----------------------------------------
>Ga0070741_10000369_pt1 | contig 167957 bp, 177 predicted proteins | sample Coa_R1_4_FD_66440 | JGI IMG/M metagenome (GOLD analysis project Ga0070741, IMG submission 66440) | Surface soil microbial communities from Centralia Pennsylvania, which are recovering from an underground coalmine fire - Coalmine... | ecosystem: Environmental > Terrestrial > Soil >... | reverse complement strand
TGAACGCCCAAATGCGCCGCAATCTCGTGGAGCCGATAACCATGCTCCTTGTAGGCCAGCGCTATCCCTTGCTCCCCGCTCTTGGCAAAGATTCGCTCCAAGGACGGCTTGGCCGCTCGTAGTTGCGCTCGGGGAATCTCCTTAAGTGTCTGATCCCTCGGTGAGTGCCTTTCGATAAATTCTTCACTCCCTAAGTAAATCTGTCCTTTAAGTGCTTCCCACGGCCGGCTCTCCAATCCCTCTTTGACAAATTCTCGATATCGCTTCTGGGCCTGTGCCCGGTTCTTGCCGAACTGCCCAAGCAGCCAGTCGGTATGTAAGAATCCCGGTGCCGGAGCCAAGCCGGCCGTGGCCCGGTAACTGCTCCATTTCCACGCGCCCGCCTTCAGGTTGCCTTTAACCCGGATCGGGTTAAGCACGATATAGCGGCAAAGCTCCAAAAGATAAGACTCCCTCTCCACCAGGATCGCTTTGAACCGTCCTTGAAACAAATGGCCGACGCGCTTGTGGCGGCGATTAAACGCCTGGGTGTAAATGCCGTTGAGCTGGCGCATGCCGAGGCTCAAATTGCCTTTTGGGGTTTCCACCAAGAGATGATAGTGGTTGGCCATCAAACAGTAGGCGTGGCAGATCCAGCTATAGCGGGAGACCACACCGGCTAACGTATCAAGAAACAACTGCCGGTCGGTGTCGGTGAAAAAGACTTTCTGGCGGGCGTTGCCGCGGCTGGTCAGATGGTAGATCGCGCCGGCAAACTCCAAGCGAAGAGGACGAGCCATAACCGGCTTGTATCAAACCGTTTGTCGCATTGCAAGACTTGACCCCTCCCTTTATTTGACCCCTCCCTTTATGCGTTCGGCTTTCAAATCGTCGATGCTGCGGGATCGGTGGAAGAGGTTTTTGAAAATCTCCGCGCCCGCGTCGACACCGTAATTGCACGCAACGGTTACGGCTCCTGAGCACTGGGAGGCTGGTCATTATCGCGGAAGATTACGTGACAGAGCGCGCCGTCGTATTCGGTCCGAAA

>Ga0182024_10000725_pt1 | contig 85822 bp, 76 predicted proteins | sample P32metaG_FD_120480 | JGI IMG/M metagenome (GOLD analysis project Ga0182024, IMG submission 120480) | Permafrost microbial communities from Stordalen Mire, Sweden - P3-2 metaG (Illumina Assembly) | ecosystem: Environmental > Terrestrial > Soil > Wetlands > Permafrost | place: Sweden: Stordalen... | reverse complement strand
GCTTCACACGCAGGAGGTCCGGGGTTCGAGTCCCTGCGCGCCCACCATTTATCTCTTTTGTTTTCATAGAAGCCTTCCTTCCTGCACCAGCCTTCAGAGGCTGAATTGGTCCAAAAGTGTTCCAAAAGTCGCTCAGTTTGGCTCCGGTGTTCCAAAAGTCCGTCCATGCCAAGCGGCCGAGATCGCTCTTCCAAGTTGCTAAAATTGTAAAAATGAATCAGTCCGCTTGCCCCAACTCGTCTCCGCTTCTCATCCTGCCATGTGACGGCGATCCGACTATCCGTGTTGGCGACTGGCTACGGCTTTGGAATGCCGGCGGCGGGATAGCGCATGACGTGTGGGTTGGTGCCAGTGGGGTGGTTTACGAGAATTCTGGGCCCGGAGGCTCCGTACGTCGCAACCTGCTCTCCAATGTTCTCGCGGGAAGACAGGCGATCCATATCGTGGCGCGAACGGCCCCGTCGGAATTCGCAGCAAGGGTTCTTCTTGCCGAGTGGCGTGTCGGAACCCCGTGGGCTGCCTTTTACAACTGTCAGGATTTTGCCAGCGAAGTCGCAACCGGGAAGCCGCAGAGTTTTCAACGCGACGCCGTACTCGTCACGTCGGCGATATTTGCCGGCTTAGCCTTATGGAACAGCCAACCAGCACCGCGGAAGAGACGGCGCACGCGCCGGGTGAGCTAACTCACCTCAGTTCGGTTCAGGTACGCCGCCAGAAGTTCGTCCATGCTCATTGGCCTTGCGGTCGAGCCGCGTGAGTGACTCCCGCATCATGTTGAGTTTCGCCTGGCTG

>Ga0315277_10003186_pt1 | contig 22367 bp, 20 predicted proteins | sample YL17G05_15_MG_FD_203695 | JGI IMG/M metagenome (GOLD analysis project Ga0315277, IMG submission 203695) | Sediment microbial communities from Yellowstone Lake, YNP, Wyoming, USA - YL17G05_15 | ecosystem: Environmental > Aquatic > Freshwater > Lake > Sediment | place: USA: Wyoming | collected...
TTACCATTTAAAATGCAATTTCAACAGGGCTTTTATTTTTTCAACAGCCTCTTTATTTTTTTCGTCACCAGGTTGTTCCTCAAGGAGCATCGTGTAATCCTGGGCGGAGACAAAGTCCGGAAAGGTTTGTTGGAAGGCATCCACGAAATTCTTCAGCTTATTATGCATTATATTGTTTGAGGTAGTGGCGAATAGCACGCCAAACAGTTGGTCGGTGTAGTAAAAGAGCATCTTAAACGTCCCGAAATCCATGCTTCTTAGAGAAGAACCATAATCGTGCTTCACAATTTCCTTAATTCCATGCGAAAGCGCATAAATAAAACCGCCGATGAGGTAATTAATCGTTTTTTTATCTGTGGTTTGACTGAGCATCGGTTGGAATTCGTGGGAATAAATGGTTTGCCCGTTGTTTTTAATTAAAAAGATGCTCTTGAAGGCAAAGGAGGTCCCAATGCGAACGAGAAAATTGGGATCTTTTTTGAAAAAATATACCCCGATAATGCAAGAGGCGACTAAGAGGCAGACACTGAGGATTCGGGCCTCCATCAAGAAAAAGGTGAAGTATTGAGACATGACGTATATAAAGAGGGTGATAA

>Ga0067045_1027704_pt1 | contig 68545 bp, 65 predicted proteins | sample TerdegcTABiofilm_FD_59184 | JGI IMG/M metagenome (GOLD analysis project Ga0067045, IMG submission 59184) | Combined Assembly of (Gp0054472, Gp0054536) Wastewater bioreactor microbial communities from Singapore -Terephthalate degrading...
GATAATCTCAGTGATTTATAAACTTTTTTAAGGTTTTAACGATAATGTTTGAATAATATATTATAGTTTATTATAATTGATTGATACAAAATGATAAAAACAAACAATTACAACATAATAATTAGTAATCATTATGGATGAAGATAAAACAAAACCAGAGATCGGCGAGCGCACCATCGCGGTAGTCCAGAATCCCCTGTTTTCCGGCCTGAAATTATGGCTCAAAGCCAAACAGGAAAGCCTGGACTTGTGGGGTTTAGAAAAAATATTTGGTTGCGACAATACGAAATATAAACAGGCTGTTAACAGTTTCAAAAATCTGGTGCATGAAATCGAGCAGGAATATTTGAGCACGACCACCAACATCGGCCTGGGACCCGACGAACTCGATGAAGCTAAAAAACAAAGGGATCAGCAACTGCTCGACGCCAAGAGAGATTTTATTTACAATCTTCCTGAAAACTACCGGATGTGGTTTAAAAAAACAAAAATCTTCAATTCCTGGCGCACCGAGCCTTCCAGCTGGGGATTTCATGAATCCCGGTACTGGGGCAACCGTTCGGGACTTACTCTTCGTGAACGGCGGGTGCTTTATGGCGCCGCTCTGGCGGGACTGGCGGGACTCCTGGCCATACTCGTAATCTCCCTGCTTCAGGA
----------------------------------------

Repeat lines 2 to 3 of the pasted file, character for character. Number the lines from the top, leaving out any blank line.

TGAACGCCCAAATGCGCCGCAATCTCGTGGAGCCGATAACCATGCTCCTTGTAGGCCAGCGCTATCCCTTGCTCCCCGCTCTTGGCAAAGATTCGCTCCAAGGACGGCTTGGCCGCTCGTAGTTGCGCTCGGGGAATCTCCTTAAGTGTCTGATCCCTCGGTGAGTGCCTTTCGATAAATTCTTCACTCCCTAAGTAAATCTGTCCTTTAAGTGCTTCCCACGGCCGGCTCTCCAATCCCTCTTTGACAAATTCTCGATATCGCTTCTGGGCCTGTGCCCGGTTCTTGCCGAACTGCCCAAGCAGCCAGTCGGTATGTAAGAATCCCGGTGCCGGAGCCAAGCCGGCCGTGGCCCGGTAACTGCTCCATTTCCACGCGCCCGCCTTCAGGTTGCCTTTAACCCGGATCGGGTTAAGCACGATATAGCGGCAAAGCTCCAAAAGATAAGACTCCCTCTCCACCAGGATCGCTTTGAACCGTCCTTGAAACAAATGGCCGACGCGCTTGTGGCGGCGATTAAACGCCTGGGTGTAAATGCCGTTGAGCTGGCGCATGCCGAGGCTCAAATTGCCTTTTGGGGTTTCCACCAAGAGATGATAGTGGTTGGCCATCAAACAGTAGGCGTGGCAGATCCAGCTATAGCGGGAGACCACACCGGCTAACGTATCAAGAAACAACTGCCGGTCGGTGTCGGTGAAAAAGACTTTCTGGCGGGCGTTGCCGCGGCTGGTCAGATGGTAGATCGCGCCGGCAAACTCCAAGCGAAGAGGACGAGCCATAACCGGCTTGTATCAAACCGTTTGTCGCATTGCAAGACTTGACCCCTCCCTTTATTTGACCCCTCCCTTTATGCGTTCGGCTTTCAAATCGTCGATGCTGCGGGATCGGTGGAAGAGGTTTTTGAAAATCTCCGCGCCCGCGTCGACACCGTAATTGCACGCAACGGTTACGGCTCCTGAGCACTGGGAGGCTGGTCATTATCGCGGAAGATTACGTGACAGAGCGCGCCGTCGTATTCGGTCCGAAA

>Ga0182024_10000725_pt1 | contig 85822 bp, 76 predicted proteins | sample P32metaG_FD_120480 | JGI IMG/M metagenome (GOLD analysis project Ga0182024, IMG submission 120480) | Permafrost microbial communities from Stordalen Mire, Sweden - P3-2 metaG (Illumina Assembly) | ecosystem: Environmental > Terrestrial > Soil > Wetlands > Permafrost | place: Sweden: Stordalen... | reverse complement strand